* with just one BCSequence, there is only the need for one 'init' method, namely 'initWithSequence:'; the code may have to decide what to do depending on the 'sequenceType' (the good thing is BCSequence does not have to decide, so if a convenience method is provided in BCSequence, it can be at the level of the superclass). So there might be some 'if' and 'case' statement involved here. In certain cases, it might get very difficult to stick to a simple general tool able to handle all sequence types with just one class. Such an example is alignement. A BCToolAlignement would be very different for a protein and a DNA. We then may have to provide two tools in two separate classes and have more stringent rules (the user will have to be more careful then), but we don't have to give up the simplicity of the BCSequence, I think. Anyway, alignements are really a very elaborate thing that may fall out of the BCTool paradigm.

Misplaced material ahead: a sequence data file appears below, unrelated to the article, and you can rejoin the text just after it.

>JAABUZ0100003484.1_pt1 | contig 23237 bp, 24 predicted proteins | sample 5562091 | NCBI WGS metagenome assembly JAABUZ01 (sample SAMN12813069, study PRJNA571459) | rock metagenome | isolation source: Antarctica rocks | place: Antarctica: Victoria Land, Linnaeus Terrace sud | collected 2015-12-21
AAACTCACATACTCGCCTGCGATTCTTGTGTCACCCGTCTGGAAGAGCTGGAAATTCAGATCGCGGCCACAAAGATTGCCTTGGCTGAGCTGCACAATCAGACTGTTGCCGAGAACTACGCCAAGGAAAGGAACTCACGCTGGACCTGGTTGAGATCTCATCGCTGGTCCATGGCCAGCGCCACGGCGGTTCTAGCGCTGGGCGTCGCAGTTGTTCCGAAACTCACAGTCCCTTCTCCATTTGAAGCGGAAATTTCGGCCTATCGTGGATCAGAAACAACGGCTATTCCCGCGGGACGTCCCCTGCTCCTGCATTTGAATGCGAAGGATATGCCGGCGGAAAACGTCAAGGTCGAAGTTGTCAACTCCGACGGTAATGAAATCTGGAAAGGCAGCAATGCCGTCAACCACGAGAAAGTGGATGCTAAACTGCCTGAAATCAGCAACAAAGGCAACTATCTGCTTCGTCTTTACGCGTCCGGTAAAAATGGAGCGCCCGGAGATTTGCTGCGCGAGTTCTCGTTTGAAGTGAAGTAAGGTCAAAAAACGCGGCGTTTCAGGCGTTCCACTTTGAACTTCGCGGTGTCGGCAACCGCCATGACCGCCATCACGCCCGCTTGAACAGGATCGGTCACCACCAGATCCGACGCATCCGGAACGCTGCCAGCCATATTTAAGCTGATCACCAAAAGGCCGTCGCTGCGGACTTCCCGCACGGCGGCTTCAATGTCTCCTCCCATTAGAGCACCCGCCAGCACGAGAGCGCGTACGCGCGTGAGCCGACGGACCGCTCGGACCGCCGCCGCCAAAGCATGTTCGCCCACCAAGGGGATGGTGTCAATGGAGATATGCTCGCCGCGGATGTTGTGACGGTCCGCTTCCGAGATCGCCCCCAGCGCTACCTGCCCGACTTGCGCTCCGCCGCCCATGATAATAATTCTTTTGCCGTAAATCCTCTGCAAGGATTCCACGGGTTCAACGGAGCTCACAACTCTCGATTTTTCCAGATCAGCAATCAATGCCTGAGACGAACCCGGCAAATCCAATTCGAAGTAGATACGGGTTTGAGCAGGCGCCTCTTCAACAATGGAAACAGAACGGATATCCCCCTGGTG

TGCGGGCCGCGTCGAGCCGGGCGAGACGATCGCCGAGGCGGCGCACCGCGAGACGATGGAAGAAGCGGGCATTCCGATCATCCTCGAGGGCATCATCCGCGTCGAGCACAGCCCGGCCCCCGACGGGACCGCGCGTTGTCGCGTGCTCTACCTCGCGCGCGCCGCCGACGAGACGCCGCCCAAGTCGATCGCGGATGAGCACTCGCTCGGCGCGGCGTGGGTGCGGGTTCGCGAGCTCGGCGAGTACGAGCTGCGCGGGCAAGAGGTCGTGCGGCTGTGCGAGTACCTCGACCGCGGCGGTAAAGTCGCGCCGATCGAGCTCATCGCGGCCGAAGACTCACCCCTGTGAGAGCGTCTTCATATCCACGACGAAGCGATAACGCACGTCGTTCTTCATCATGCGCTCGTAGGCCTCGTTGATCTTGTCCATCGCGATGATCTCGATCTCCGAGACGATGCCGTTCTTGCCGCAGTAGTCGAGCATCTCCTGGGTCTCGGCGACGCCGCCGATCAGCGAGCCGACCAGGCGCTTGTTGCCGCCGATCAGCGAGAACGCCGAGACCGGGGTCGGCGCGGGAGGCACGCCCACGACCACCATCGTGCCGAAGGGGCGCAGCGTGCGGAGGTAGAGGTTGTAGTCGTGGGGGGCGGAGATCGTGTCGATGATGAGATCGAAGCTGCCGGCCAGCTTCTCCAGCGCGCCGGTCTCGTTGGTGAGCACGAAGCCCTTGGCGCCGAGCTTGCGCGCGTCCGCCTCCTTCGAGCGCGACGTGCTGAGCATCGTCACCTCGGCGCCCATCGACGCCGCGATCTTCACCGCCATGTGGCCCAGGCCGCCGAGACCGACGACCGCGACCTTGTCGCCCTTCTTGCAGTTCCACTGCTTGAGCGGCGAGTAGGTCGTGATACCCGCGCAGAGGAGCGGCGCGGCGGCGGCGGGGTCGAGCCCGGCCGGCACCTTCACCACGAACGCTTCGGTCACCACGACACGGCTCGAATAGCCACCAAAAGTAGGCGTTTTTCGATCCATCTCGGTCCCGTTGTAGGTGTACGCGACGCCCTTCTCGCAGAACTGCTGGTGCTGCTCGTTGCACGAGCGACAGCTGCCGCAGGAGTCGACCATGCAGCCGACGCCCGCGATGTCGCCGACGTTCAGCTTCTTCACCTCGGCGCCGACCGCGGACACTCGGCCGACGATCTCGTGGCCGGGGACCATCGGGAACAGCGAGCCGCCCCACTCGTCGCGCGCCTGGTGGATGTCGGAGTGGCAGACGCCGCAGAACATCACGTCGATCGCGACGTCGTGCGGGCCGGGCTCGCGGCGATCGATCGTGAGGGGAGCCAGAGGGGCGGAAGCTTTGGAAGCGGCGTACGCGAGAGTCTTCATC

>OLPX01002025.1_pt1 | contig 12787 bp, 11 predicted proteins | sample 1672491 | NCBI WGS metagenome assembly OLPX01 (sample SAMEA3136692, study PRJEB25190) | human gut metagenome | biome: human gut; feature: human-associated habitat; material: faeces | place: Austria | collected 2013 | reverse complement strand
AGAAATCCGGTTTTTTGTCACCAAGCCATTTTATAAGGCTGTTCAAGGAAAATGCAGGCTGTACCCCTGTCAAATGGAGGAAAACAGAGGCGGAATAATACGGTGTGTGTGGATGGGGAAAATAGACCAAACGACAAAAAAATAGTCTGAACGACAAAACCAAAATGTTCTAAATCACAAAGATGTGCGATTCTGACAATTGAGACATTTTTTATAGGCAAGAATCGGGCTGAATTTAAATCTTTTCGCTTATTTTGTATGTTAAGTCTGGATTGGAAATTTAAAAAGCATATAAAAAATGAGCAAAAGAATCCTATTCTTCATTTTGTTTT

*with several BCSequence public subclasses, we would have to enforce typing for the 'init' methods of the tools, with some 'initWithDNASequence' and equivalent. With tools able to handle several sequence types, we could need several init methods, one for each sequence type. A problem also is the output: the type will depend on what was entered. For instance, a BCToolComplement could be fed a BCSequenceDNA or a BCSequenceRNA with the 'initWithDNASequence' or 'initWithRNASequence' method, but then we would need a 'complementDNASequence' and a 'complementRNASequence' method to retrieve the result to keep the strong typing in the user code (sorry the BCToolComplement is a dull example, as it can be and is handled by BCSequence; also, a simple possibility here is to use a BCSequenceNucleotide, as suggested by John; there might no be so many cases where the problem would arise, I am not sure).